Getting active is one of the most important parts in managing and preventing heart disease as a sedentary lifestyle doubles your risk of dying from the illness. This is comparable to the increased risk you'd have if you smoked, had high cholesterol or high blood pressure.

The Heart and Stroke Foundation of Canada estimates that 80% of premature heart disease and stroke can be prevented with behaviours such as eating healthy, being active and living smoke-free.

Being active can help you stop, slow down or reverse heart disease, and you don’t need to be an elite athlete to do it. Even moderate exercise 150 minutes a week or vigorous exercise 75 minutes a week has heart health benefits. This can be 30 minutes of exercise most days of the week. Don’t have 30 minutes to spare? Try breaking your exercise into 2 -3 segments of 10 – 15 minutes.

How does exercise affect your heart?

Your heart is a muscle and like any other muscle in your body, it gets stronger when you work out. Just as exercise strengthens other muscles in your body, it helps your heart muscle become more efficient and better able to pump blood throughout your body. This means that the heart pushes out more blood with each beat, allowing it to beat slower and keep your blood pressure under control.

When you exercise regularly the chambers of your heart expand better, allowing them to fill with more blood. Your heart pumps more efficiently, more powerfully and more blood is pumped to your muscles.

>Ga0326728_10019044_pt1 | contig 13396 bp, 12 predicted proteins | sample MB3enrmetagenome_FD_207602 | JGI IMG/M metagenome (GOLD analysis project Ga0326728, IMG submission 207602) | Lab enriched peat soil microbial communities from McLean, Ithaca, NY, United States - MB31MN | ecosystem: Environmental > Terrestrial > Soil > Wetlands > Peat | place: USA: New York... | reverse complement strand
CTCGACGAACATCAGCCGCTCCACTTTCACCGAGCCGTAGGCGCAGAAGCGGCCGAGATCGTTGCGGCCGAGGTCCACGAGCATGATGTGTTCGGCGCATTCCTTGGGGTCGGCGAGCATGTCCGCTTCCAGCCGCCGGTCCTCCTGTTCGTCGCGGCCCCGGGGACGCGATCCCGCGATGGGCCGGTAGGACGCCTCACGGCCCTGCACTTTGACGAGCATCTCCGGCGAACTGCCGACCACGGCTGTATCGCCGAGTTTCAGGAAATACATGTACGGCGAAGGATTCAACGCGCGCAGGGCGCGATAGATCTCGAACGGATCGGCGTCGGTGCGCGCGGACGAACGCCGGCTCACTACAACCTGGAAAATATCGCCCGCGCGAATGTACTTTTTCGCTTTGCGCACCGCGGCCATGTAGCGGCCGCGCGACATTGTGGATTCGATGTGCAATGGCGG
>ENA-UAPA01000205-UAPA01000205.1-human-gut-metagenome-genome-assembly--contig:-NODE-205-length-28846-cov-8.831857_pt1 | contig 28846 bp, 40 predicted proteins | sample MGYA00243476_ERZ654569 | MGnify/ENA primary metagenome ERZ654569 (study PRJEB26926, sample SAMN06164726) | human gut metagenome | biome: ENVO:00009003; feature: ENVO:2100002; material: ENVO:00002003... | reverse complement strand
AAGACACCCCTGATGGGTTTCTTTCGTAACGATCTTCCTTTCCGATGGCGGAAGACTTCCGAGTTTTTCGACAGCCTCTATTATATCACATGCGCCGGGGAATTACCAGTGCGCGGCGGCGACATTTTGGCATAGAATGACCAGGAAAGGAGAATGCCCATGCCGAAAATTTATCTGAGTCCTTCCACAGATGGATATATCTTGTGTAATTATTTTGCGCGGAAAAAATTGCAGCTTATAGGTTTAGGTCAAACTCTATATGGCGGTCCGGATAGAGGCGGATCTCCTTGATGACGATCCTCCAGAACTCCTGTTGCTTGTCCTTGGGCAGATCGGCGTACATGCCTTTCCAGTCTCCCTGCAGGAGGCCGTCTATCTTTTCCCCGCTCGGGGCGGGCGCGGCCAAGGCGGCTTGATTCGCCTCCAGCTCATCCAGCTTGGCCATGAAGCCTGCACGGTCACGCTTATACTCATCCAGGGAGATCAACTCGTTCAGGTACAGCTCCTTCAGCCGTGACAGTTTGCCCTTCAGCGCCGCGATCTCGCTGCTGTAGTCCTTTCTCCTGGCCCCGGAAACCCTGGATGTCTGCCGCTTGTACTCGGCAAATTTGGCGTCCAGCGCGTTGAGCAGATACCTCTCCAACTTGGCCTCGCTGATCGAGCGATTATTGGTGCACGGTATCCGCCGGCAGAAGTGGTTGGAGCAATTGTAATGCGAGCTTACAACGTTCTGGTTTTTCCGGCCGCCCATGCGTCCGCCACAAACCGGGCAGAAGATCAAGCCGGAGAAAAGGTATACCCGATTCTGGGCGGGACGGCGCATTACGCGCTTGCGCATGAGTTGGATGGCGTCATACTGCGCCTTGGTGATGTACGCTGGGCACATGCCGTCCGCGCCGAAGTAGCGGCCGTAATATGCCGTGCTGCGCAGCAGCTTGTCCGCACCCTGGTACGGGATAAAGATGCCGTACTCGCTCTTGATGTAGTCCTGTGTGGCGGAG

Moderate activity gets your heart beating faster, makes you break a sweat and breathe harder – you should be able to talk but not sing. Moderate aerobic movement includes activities such as:

  • brisk walking
  • dancing
  • swimming
  • hiking

Vigorous activity is something that makes you breathe harder or puff and pant. It includes activities such as:

  • running
  • walking or climbing briskly up a hill
  • fast cycling
  • fast swimming

Just getting started? Go slow and work your way up gradually. Try incorporating physical activity into your everyday life. Park further away from work or take a walk at lunch. It’s important to pick activities that you enjoy so you will be more likely to stick with them.

NOTE: Always check with your healthcare provider before beginning any physical activity program.

This article was written by Mark Ikin,
 BSc. Exercise Science, BComm, CAT(C), CSCS.

Marc started his career over 20 years ago as an amateur sports coach in hockey and soccer; from there he followed his passion for health and fitness into a career as a Personal Trainer with GoodLife Fitness.

Along the way he has worked with many clients with varying special needs (hip and knee replacement, MS, Parkinson’s, cardiovascular disease, spinal fusions) as well as with a variety of client populations (youth, pregnancy, senior and athlete).

Currently as the GoodLife Personal Training Institute Operations Manager, Marc oversees the development, training and certification of their new Personal Trainers as well as manages a team of instructors who deliver various training programs across Canada.